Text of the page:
Rise of anti-Roma sentiments and anti-Gypsyism + RED implementation challenges and the role of Equality Bodies

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Rise of anti-Roma sentiments and anti-Gypsyism

Despite the adoption of EU anti-discrimination legislation and the EU Framework for NRIS, extremist organisations, individuals, public officials and politicians continue to openly discriminate against Roma at an alarming rate. We can observe increasing anti-Roma sentiments and anti-Gypsyism and persistent patterns of violent attacks and actions against this minority.

Roma, mainly from Eastern MS, in addition to poverty and discrimination in housing, employment, education and health, face constant intimidation and violence. Of course, this is not just an East European phenomenon as it also happens in some western MS (i.e. France and Italy).

Of particular concern is the increase of paramilitary and militia groups and extreme right-wing organisations targeting and terrorising Roma and using anti-Roma rhetoric (particularly in Bulgaria, Hungary, Slovakia, Czech Republic and Romania). These groups have the Roma as their target group. They use fear to intimidate Roma and they’re extremely aggressive as they carry violent assaults and racially motivated violence against this group causing the death of many. Groups embracing and promoting racist anti-Roma ideologies and strategies constitute a direct violation of the fundamental rights of this minority.

In parallel to this, Europe’s far right is rising. Many politicians play the ethnic card as a strategy to gain votes by using racist and anti-Roma rhetoric and hate speech fuelling anti-Gypsyism.

As a way to survive, either to poverty, discrimination or physical threat, many Roma move to other MS. Since Roma are most vulnerable to discrimination, they will continue to be the bigger scapegoat in the new MS they move to.

This must end. Roma’s right to security and life have to be protected now. Both the EC and MS have to take a strong position against right-wing extremism and incitement to hatred.

RED implementation challenges and the role of Equality Bodies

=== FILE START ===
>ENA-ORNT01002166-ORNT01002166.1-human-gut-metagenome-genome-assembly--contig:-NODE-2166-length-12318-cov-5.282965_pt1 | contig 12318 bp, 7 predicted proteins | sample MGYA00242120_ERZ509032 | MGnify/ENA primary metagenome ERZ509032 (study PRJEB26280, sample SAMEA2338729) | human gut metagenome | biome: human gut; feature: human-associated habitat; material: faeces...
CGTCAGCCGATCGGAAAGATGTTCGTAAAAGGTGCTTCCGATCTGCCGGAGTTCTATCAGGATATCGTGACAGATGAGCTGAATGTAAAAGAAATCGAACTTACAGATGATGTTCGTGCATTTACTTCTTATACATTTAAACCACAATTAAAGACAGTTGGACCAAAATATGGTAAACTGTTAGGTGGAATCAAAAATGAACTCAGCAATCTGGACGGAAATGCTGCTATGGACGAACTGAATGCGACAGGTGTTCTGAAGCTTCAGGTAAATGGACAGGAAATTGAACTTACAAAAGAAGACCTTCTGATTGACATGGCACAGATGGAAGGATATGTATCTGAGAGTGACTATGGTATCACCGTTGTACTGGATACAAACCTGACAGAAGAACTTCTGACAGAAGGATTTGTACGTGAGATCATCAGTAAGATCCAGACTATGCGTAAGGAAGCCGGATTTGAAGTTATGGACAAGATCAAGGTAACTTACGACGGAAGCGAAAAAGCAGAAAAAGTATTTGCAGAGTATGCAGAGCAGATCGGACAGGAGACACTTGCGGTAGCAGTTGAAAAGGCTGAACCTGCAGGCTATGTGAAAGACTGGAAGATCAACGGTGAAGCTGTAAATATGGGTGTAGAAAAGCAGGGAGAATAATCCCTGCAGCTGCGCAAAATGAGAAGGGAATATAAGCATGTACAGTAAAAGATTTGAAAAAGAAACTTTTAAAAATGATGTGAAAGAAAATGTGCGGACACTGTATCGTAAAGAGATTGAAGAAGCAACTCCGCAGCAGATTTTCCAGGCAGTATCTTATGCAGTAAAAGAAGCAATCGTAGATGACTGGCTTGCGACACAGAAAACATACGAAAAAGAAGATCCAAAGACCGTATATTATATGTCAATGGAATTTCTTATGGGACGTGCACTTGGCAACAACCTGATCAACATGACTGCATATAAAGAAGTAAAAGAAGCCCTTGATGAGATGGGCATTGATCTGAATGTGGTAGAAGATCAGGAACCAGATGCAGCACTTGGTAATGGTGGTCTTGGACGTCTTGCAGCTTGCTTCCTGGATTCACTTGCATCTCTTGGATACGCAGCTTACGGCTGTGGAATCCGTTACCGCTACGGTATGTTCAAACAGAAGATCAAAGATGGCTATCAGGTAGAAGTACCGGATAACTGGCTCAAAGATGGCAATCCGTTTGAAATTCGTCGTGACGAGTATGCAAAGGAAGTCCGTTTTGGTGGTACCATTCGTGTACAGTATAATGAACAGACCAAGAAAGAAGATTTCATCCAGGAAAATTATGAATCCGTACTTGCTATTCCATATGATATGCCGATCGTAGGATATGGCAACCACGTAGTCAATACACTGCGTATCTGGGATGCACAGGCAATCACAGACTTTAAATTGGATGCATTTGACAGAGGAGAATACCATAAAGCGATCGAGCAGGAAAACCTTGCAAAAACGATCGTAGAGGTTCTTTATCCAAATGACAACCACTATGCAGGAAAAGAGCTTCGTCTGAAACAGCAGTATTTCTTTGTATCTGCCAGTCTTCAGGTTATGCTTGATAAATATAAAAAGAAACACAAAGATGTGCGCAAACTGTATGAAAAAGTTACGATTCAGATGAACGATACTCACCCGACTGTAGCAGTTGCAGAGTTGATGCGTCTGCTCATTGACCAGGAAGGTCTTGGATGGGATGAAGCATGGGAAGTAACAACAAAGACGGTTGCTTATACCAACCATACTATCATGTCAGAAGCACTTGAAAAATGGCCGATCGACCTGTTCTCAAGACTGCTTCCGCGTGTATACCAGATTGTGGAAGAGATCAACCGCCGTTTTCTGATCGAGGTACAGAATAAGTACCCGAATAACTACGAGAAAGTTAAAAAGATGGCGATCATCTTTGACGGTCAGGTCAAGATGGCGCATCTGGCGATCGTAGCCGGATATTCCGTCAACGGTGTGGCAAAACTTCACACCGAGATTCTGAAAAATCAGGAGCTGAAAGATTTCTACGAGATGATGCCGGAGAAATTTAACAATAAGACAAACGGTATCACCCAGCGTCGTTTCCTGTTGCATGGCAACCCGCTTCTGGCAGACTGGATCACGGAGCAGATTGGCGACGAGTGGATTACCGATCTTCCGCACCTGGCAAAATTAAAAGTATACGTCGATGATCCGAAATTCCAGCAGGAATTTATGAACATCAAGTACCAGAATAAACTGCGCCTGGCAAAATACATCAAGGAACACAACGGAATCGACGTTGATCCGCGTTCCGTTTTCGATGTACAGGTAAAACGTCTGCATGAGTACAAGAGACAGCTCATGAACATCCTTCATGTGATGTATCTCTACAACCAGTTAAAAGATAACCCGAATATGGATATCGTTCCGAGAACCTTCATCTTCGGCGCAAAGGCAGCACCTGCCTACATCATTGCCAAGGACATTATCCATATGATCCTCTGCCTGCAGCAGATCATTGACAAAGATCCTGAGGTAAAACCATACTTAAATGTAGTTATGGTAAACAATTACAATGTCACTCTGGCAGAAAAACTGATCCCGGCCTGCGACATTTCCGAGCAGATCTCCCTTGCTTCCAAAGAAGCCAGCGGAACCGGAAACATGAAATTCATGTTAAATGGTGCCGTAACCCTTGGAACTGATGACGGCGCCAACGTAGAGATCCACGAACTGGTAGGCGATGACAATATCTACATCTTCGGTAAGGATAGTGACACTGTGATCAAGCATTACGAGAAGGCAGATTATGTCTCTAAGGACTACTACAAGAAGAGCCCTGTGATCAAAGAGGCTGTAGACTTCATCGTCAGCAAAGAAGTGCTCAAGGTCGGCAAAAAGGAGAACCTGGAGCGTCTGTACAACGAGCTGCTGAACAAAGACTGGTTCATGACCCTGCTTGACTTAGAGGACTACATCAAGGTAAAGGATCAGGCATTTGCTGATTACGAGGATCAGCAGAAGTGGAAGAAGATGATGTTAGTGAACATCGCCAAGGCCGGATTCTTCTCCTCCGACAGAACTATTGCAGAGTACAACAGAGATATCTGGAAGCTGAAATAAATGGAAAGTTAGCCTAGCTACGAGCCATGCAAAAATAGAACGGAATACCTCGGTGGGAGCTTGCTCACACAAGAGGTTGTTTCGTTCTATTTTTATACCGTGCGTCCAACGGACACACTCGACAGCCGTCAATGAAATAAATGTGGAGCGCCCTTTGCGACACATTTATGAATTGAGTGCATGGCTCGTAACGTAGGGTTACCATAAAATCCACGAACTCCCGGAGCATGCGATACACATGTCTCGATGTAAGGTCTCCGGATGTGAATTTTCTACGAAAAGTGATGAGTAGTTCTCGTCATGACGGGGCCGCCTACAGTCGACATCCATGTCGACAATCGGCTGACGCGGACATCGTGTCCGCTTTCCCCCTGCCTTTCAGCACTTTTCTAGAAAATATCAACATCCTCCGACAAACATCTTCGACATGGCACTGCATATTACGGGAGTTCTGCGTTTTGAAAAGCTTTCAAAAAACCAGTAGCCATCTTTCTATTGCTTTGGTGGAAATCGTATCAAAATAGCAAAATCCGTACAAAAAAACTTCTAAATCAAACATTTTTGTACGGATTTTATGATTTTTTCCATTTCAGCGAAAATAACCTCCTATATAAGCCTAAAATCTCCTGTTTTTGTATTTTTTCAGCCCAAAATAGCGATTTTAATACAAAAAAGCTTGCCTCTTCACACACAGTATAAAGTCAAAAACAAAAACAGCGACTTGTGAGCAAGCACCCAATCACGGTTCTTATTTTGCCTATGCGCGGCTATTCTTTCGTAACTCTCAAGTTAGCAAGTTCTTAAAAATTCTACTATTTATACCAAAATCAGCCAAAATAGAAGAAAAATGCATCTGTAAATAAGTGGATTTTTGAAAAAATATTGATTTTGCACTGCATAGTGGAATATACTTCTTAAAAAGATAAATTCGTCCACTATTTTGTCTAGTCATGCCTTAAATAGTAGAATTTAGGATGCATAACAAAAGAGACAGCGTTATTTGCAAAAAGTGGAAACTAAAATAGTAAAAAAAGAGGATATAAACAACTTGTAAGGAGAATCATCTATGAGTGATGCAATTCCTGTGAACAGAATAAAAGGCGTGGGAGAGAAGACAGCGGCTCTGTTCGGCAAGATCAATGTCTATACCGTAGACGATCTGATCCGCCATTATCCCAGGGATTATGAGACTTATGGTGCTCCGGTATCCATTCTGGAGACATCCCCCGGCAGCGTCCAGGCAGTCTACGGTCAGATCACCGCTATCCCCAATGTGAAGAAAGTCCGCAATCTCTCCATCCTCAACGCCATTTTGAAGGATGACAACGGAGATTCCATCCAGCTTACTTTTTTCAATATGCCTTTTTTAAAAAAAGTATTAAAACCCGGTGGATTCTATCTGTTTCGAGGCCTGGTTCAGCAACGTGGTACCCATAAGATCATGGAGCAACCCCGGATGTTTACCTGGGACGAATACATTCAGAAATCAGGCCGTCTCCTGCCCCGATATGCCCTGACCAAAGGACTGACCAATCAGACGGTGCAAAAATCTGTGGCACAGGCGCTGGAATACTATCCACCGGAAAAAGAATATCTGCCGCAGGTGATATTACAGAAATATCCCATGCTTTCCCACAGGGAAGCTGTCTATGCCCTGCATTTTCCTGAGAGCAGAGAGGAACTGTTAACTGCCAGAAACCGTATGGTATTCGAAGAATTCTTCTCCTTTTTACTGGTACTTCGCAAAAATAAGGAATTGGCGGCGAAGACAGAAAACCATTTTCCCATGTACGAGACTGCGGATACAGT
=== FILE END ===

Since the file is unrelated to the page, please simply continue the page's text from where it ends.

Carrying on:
How come we still have such scenario, so many years after the adoption of the Race Equality Directive (RED)?

Well, ERIO’s monitoring of the RED implementation shows that some countries have not fully enforced the Directive and that law enforcement authorities face many challenges. It’s important that all actors work together in order to overcome such challenges.

We believe that Equality Bodies (EBs) can play a key role in tackling anti-Roma discrimination. They should work closely with civil society.

That’s why we’ve been having annual workshops with Equality Bodies and Roma civil society to attempt to address challenges and opportunities when it comes to the RED implementation.

Key challenges faced by EBs:

a) Challenges relating to reporting experiences of discrimination
  • Underreporting of experiences of discrimination by Roma (due to lack of financial means to initiate legal proceedings, issues of shame, stigma and trust)
  • Roma’s lack of trust in authorities and Equality Bodies (due to negative experiences)
  • Lack of awareness and knowledge (of Roma about EBs, of civil society and EBs about Roma and their specific needs)
b) Challenges relating to the role and function of EBs
  • lack of knowledge about Roma and lack of authority
c) Challenges relating to discrimination of and racism towards Roma
  • MS’s failure to fight discrimination convincingly and to effectively implement legislation to address the discrimination of Roma
  • racist political discourse and media coverage
  • widespread acceptability of expressing anti-Roma sentiment (Europe wide phenomenon and extremely difficult to challenge)
  • Inadequacies in the RED: fails to address all fields of life and issues such as traditional lifestyles
d) Other challenges
  • Economic, lack of funds for EBs

Some solutions identified during consultations with:

  • Lack of trust/underreporting:

    • build trust with local communities by visiting Roma communities, mediation (after appropriate training)
    • nform Roma about anti-discrimination legislation and on how to file complaints
  • Lack of knowledge of EBs about Roma needs:

    • promote exchange and cooperation between EBs and civil society
  • Discrimination of Roma:

    • public awareness campaigns
    • develop Action Plan with measures to address discrimination and other challenges facing Roma


So, what can be concluded?
  1. Some small progress over the last years is visible, especially on social inclusion dimension but with no effective results for Roma. It is clear, that politicians need to take more seriously the fight against discrimination.
  2. We believe that there are some EU instruments to tackle discrimination of Roma. NRIS and RED should complement one another to prevent discrimination against the Roma in the MS.
  3. It’s important that all actors work together in order to overcome challenges and gaps relating to implementation and effective enforcement of the RED. Partners such as EBs can play a key role here.